From Booklist, Copyright © American Library Association. Used with permission.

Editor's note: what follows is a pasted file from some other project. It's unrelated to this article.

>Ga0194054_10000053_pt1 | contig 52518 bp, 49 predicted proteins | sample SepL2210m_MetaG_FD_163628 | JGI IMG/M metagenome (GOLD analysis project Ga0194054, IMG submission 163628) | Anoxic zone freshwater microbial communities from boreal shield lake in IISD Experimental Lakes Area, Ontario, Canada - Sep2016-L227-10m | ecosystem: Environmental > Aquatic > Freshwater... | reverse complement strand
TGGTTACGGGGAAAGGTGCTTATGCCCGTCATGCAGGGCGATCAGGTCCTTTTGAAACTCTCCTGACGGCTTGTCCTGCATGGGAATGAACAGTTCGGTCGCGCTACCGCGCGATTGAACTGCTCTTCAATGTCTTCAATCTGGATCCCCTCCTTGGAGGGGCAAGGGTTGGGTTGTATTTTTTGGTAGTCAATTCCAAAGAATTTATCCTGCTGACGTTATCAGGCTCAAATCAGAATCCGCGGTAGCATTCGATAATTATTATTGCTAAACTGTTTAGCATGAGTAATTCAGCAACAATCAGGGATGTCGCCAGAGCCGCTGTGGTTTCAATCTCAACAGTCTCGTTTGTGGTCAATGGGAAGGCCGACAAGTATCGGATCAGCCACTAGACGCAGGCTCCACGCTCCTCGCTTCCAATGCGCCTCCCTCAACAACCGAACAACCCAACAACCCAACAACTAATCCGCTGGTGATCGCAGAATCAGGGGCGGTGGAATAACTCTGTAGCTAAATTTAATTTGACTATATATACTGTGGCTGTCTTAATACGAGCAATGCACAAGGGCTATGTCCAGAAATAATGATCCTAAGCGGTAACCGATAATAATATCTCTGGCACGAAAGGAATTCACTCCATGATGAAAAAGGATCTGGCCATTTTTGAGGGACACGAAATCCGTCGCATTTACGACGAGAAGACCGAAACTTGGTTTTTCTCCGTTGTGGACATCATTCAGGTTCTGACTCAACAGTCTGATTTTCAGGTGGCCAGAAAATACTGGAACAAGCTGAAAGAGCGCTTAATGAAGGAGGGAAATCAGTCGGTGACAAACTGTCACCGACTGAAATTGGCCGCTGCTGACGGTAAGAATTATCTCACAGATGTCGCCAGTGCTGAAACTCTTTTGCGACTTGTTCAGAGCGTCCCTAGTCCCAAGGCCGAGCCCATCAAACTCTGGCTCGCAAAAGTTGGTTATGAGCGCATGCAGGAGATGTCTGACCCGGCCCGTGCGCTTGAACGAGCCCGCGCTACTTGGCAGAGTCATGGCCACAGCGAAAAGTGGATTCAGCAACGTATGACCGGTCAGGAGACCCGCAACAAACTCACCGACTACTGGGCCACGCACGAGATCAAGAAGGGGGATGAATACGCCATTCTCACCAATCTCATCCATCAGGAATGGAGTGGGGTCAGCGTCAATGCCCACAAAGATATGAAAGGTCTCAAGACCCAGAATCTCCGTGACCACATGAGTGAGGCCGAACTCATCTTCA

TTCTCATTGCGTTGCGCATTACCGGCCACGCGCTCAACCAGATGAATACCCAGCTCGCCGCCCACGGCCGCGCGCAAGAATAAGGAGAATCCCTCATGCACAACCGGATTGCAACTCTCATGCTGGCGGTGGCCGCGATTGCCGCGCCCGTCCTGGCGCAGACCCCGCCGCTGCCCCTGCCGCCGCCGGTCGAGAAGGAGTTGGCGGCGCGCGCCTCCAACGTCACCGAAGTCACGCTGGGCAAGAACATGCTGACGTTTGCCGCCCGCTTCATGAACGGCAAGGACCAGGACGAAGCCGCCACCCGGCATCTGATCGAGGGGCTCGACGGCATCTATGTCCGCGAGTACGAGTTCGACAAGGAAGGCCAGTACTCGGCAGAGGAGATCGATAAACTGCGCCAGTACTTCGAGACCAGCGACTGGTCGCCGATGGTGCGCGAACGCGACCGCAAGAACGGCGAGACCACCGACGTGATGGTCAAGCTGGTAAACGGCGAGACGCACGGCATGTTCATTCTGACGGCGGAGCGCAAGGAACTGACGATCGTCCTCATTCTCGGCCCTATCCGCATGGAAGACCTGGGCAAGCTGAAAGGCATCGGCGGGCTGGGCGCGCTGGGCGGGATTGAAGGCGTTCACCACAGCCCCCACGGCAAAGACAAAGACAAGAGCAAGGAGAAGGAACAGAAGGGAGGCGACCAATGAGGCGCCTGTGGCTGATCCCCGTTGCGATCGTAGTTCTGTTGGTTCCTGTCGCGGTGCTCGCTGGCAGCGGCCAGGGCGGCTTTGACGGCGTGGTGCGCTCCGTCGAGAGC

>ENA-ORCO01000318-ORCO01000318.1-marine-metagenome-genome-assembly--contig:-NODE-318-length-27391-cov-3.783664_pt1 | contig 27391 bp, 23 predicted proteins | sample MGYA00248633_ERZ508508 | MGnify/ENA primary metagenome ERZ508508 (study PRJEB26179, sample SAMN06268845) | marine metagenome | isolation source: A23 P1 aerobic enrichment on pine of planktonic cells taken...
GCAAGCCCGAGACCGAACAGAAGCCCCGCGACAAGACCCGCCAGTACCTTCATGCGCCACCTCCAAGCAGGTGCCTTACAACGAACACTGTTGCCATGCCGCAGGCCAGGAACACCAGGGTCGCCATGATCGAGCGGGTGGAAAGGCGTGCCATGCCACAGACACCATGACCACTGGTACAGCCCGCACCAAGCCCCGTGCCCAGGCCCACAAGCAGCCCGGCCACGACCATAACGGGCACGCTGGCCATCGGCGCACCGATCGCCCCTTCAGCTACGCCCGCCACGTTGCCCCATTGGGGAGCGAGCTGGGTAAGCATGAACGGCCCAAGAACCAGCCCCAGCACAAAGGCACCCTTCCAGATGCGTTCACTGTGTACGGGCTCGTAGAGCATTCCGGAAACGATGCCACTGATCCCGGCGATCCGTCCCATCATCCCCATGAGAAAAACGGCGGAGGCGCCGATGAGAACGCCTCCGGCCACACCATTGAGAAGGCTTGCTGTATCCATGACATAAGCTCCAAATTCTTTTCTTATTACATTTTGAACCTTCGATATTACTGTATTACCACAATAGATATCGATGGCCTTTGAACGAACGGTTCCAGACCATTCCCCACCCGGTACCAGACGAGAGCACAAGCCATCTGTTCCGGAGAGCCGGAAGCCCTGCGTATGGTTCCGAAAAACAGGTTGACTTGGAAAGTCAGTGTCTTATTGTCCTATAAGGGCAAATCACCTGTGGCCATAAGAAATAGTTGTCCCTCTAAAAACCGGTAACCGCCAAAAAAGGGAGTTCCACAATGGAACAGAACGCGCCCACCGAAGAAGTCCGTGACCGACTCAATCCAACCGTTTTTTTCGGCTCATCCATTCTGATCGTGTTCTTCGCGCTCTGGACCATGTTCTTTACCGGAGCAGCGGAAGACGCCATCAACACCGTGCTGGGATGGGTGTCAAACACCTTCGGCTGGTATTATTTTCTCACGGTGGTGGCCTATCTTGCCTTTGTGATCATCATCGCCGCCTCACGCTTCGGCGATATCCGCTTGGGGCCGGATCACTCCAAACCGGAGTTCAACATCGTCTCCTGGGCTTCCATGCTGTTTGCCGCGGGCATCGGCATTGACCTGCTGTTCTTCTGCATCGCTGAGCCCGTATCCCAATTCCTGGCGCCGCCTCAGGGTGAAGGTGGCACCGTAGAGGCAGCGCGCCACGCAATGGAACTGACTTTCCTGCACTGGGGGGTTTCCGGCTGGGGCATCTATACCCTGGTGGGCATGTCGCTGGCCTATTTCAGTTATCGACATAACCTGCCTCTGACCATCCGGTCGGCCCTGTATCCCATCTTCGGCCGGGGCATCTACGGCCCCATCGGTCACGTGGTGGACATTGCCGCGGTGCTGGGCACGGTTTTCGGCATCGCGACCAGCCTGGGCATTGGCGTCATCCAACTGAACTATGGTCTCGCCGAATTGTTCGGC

Much has been written about the second golden age of Hollywood during the 1970s. Friedkin, who got his start in Chicago directing documentaries and live television, rocketed to the head of the class alongside such heavyweights as Scorsese, Coppola, and Polanski after the success and acclaim he received (including the Academy Award for Best Director) for helming the 1971 classic The French Connection. As Friedkin recalls in this durable and intermittently enthralling memoir, such universal praise came too soon, and he became deeply concerned that his career had peaked after only his fifth film. He never could have predicted the frenzied reaction to his 1973 follow-up, The Exorcist, which broke box-office records and redefined the horror genre. On the page, Friedkin never comes across as arrogant, and although he shares candid anecdotes about working with Sonny and Cher, Gene Hackman, and Al Pacino, this is no venomous tell-all. The reflective chapters devoted to his critical and commercial failures are the most insightful. Hardcore film geeks will salivate over this time capsule from a grateful and still-brilliant legend.--Keech, Chris Copyright 2010 Booklist